Injection through the nerve root opening (foramen) represents an alternative to injection directly into the epidural space across the lamina or via the caudal canal. This is known both as a transforaminal injection or a selective nerve root block. The injection through the nerve foramen places the needle tip and the medicine into the anterior (front) of the epidural space, close to where the sinuvertebral nerves enter the disc. Since these nerves transmit pain from degenerated discs, injecting near them can often help pain that is resistant to translaminar injection.

On occasion, the interventional pain physician will slip a tiny catheter through the needle into the spinal or epidural space. The catheter can often be directed closer to the source of pain, allowing the medicines to be more effective. Similarly, the catheter can be used to try to break up tiny scars (adhesions) that tug on nerve-sensitive structures. This is called “Adhesiolysis” meaning “breaking apart of adhesions” and is sometimes referred to as the “Racz Procedure.”

In cases where previous surgery inhibits epidural or transforaminal injection, the interventional pain physician may approach the epidural space through the lowest opening to the space, called the “caudal” canal.

Some injections can be done on nerves far away from the spinal area, such as the greater occipital nerve (used to treat some headaches in the back of the head), the lateral femoral cutaneous nerve (used to treat some types of leg pain), or on digital nerves (used to block fingers or toes).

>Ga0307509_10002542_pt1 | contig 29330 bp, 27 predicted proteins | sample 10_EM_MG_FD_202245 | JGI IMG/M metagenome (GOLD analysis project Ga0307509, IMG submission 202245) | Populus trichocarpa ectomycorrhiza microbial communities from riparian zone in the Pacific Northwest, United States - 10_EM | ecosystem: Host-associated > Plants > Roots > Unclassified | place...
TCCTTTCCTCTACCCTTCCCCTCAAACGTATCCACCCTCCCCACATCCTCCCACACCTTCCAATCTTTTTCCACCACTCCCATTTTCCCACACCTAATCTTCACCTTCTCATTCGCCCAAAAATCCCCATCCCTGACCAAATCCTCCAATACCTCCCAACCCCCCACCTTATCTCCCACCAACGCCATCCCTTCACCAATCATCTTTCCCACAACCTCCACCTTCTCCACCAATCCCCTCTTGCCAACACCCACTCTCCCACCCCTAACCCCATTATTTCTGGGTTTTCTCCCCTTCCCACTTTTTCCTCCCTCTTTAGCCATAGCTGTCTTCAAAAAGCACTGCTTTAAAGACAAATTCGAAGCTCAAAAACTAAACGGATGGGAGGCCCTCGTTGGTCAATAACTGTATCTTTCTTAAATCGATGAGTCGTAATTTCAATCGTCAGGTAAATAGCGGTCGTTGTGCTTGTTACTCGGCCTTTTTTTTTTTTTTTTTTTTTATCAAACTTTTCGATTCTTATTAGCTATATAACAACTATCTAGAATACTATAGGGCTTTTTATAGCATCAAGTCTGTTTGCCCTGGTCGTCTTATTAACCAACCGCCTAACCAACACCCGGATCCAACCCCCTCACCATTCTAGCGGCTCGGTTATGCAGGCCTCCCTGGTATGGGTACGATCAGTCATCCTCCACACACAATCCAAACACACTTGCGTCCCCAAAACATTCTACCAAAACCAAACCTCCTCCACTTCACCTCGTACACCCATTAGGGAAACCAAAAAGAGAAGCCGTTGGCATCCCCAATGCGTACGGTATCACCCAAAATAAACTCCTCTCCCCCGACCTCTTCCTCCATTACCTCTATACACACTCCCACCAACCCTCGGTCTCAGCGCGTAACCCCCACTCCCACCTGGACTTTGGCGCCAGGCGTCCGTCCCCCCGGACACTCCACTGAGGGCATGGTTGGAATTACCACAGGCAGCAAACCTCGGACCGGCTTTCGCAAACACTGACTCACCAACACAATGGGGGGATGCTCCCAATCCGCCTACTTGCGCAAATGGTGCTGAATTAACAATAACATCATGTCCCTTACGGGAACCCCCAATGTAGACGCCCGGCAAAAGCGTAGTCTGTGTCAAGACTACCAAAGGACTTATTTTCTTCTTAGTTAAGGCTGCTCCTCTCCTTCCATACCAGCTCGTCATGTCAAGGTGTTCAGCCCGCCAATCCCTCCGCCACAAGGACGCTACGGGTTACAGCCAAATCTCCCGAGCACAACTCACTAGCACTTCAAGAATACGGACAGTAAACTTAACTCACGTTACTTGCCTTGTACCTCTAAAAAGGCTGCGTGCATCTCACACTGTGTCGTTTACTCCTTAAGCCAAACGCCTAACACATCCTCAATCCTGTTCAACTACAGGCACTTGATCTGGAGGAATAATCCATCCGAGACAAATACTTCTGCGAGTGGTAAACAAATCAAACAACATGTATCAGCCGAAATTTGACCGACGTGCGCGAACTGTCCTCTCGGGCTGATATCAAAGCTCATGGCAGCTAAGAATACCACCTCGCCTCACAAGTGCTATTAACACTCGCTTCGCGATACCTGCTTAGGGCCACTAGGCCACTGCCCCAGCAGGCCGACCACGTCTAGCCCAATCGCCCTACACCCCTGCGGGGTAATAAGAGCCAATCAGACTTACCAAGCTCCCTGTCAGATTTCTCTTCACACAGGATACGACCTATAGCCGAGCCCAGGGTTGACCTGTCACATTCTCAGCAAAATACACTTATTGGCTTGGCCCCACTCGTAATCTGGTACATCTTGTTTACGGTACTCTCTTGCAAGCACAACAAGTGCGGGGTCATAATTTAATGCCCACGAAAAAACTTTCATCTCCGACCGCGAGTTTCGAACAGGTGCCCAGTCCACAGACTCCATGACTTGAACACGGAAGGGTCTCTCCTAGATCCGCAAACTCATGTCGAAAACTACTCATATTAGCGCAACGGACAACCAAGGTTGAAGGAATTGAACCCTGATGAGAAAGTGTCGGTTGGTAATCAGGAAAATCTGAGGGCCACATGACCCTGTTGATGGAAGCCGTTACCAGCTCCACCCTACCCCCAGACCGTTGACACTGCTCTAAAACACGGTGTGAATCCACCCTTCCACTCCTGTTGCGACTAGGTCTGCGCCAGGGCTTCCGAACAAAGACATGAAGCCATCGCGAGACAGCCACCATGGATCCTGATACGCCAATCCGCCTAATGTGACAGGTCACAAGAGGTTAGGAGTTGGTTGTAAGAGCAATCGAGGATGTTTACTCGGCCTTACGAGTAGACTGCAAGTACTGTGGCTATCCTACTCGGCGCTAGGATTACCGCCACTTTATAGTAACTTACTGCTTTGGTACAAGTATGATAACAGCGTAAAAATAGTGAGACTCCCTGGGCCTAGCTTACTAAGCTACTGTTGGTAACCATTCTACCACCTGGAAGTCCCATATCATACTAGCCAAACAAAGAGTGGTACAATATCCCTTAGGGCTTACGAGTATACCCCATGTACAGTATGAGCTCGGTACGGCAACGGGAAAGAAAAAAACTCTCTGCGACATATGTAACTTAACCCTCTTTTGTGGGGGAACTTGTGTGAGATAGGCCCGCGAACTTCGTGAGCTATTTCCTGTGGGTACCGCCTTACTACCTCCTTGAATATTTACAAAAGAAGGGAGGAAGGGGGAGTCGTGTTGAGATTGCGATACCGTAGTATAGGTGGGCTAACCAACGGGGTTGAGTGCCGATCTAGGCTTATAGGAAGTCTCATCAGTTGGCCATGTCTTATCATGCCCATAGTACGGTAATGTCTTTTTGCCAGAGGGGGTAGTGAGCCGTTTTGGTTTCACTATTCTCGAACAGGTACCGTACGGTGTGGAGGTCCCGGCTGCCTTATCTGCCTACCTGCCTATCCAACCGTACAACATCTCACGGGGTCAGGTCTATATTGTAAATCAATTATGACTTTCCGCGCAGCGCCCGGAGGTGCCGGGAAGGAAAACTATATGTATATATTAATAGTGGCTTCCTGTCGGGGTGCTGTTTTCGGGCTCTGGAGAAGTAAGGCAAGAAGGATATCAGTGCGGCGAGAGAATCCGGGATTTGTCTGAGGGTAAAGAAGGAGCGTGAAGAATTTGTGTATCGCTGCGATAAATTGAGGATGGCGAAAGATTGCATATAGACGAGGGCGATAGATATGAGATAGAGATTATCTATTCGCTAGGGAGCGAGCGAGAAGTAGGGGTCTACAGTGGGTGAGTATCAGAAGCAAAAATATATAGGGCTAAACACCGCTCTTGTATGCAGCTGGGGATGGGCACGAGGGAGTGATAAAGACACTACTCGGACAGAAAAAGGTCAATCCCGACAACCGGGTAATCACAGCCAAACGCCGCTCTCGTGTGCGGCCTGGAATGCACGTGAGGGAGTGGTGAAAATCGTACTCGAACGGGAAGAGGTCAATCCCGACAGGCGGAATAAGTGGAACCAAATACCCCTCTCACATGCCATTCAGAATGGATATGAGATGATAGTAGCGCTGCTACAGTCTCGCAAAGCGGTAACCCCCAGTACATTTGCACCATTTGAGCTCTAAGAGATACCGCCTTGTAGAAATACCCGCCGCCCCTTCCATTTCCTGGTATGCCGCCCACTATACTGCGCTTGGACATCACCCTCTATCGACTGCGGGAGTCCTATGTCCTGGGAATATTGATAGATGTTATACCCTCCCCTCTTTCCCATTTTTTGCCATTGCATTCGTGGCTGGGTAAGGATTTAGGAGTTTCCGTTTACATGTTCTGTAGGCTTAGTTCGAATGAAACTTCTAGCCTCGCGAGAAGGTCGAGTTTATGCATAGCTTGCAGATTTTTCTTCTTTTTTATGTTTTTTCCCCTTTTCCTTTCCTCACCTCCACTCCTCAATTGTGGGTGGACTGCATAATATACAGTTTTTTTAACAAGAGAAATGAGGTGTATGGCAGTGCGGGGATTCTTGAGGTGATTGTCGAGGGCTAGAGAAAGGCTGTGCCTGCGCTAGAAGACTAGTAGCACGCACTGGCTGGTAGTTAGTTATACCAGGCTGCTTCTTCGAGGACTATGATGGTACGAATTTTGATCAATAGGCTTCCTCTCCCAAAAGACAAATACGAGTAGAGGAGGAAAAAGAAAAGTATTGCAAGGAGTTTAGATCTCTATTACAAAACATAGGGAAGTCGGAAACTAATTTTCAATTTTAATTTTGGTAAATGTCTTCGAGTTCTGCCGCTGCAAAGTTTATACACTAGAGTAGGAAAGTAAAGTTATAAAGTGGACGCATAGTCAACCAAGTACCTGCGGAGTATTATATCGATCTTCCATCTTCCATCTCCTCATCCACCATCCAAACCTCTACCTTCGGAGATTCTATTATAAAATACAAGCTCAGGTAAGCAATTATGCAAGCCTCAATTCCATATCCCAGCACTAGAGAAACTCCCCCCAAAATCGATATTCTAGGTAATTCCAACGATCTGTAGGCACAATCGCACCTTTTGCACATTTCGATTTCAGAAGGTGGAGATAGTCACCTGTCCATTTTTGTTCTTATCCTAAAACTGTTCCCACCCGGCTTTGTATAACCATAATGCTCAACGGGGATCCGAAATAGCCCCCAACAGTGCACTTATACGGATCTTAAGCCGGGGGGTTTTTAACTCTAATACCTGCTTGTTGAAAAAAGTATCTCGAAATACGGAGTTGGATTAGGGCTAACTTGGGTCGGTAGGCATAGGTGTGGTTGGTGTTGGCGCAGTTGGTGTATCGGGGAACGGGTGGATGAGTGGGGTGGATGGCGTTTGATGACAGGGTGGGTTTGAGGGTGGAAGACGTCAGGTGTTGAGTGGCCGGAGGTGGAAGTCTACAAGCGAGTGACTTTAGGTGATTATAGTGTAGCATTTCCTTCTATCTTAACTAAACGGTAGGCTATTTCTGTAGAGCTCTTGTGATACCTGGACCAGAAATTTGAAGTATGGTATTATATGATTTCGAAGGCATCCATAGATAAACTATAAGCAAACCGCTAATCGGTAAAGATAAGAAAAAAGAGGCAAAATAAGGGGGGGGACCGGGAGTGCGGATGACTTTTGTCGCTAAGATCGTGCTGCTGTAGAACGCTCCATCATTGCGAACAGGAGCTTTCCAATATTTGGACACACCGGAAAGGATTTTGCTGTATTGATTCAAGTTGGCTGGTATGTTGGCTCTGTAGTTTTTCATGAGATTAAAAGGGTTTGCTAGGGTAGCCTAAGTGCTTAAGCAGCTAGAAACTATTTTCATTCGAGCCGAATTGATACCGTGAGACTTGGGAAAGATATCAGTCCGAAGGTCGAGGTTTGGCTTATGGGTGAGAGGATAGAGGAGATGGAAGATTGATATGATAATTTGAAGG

RADIO-FREQUENCY LESIONING

When pain originates from a specific nerve or nerve root, the application of a local anesthetic ( caine drug) can block the pain. This simple test can often predict whether or not long term blockade of that nerve might produce long term pain relief. This applies to conditions where pain originates from a specific structure supplied by a specific nerve.

Long term nerve block can be done with application of heat, cold, or chemicals. Cryotherapy (cold) is usually very short lived and requires relatively large needle diameters. Chemicals such as phenol or glycerol are often effective but can spread beyond the target nerve to hurt nearby structures. Application of heat energy using radio waves can be an effective way to safely block nerves for long periods of time.

This use of radiofrequency (RF) energy is very similar to cooking with microwaves. The object of RF therapy is not to cook the nerve, but to change nerve transmission without killing the nerve. This is called lesioning the nerve. Permanently injuring the nerve can cause neuropathic ( nerve generated ) pain that can be worse than the original pain.


SPINAL CORD STIMULATION